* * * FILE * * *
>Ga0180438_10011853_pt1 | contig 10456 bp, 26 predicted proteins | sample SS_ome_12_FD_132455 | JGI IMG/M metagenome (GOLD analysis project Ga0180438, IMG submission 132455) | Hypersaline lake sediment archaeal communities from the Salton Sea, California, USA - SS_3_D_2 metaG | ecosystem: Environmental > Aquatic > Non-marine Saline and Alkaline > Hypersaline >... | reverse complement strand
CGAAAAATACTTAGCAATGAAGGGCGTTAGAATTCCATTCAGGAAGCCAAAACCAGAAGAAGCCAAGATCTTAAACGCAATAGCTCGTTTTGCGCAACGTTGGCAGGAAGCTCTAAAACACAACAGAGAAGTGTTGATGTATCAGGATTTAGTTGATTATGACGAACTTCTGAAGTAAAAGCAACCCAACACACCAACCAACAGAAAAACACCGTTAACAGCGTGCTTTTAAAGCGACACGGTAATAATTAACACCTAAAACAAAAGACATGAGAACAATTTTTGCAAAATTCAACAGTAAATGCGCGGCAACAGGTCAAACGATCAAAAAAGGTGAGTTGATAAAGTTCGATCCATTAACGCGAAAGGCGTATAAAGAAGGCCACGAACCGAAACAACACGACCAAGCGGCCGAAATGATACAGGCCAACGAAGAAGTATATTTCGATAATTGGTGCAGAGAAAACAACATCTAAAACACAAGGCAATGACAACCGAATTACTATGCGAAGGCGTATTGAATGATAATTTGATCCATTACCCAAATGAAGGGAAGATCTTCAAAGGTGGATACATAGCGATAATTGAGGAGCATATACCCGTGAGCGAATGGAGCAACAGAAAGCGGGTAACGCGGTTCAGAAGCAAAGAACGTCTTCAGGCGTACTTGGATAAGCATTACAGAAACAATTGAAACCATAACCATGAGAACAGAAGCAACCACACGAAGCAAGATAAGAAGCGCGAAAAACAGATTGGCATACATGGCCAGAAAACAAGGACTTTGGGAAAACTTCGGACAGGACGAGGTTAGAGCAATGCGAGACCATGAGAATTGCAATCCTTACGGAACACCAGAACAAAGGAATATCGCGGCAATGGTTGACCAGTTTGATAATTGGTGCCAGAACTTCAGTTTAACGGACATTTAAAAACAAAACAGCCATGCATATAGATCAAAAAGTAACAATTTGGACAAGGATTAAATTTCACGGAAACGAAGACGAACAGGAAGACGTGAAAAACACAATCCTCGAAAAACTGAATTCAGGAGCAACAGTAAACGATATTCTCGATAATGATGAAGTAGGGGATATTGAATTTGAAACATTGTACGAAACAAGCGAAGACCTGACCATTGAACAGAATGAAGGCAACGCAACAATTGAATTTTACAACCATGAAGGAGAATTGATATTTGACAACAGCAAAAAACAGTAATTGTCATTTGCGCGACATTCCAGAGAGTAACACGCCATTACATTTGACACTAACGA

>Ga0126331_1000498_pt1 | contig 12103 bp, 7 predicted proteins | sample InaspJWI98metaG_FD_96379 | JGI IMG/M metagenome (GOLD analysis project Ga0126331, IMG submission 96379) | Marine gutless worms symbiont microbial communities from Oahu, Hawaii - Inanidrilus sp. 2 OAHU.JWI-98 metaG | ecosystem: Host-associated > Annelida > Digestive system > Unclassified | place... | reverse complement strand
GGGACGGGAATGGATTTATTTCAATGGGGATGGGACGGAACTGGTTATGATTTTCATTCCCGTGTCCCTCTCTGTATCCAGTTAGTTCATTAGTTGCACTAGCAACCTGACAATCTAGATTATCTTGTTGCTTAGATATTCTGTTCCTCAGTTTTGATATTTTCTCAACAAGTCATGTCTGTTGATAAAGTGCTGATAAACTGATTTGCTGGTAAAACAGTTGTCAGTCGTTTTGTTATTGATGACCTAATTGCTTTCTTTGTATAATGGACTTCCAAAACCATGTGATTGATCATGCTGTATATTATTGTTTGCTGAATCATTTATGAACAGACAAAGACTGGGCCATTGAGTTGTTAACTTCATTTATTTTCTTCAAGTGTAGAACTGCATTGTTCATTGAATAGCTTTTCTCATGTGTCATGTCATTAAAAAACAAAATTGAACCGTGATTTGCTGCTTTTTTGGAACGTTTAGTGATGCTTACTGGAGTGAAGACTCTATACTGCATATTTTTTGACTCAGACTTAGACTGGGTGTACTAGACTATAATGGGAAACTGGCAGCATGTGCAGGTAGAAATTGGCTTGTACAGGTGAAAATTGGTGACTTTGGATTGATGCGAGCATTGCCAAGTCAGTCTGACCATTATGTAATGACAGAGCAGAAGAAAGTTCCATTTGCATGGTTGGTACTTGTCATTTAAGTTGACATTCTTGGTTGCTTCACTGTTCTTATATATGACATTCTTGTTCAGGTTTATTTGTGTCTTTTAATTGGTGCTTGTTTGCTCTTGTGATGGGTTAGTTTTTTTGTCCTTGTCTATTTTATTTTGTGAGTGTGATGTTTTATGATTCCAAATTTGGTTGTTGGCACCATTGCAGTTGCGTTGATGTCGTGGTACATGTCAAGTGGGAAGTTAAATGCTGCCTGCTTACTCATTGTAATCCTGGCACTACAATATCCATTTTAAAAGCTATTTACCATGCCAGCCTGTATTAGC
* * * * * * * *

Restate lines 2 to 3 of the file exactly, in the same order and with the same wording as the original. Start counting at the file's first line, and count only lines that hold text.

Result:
CGAAAAATACTTAGCAATGAAGGGCGTTAGAATTCCATTCAGGAAGCCAAAACCAGAAGAAGCCAAGATCTTAAACGCAATAGCTCGTTTTGCGCAACGTTGGCAGGAAGCTCTAAAACACAACAGAGAAGTGTTGATGTATCAGGATTTAGTTGATTATGACGAACTTCTGAAGTAAAAGCAACCCAACACACCAACCAACAGAAAAACACCGTTAACAGCGTGCTTTTAAAGCGACACGGTAATAATTAACACCTAAAACAAAAGACATGAGAACAATTTTTGCAAAATTCAACAGTAAATGCGCGGCAACAGGTCAAACGATCAAAAAAGGTGAGTTGATAAAGTTCGATCCATTAACGCGAAAGGCGTATAAAGAAGGCCACGAACCGAAACAACACGACCAAGCGGCCGAAATGATACAGGCCAACGAAGAAGTATATTTCGATAATTGGTGCAGAGAAAACAACATCTAAAACACAAGGCAATGACAACCGAATTACTATGCGAAGGCGTATTGAATGATAATTTGATCCATTACCCAAATGAAGGGAAGATCTTCAAAGGTGGATACATAGCGATAATTGAGGAGCATATACCCGTGAGCGAATGGAGCAACAGAAAGCGGGTAACGCGGTTCAGAAGCAAAGAACGTCTTCAGGCGTACTTGGATAAGCATTACAGAAACAATTGAAACCATAACCATGAGAACAGAAGCAACCACACGAAGCAAGATAAGAAGCGCGAAAAACAGATTGGCATACATGGCCAGAAAACAAGGACTTTGGGAAAACTTCGGACAGGACGAGGTTAGAGCAATGCGAGACCATGAGAATTGCAATCCTTACGGAACACCAGAACAAAGGAATATCGCGGCAATGGTTGACCAGTTTGATAATTGGTGCCAGAACTTCAGTTTAACGGACATTTAAAAACAAAACAGCCATGCATATAGATCAAAAAGTAACAATTTGGACAAGGATTAAATTTCACGGAAACGAAGACGAACAGGAAGACGTGAAAAACACAATCCTCGAAAAACTGAATTCAGGAGCAACAGTAAACGATATTCTCGATAATGATGAAGTAGGGGATATTGAATTTGAAACATTGTACGAAACAAGCGAAGACCTGACCATTGAACAGAATGAAGGCAACGCAACAATTGAATTTTACAACCATGAAGGAGAATTGATATTTGACAACAGCAAAAAACAGTAATTGTCATTTGCGCGACATTCCAGAGAGTAACACGCCATTACATTTGACACTAACGA

>Ga0126331_1000498_pt1 | contig 12103 bp, 7 predicted proteins | sample InaspJWI98metaG_FD_96379 | JGI IMG/M metagenome (GOLD analysis project Ga0126331, IMG submission 96379) | Marine gutless worms symbiont microbial communities from Oahu, Hawaii - Inanidrilus sp. 2 OAHU.JWI-98 metaG | ecosystem: Host-associated > Annelida > Digestive system > Unclassified | place... | reverse complement strand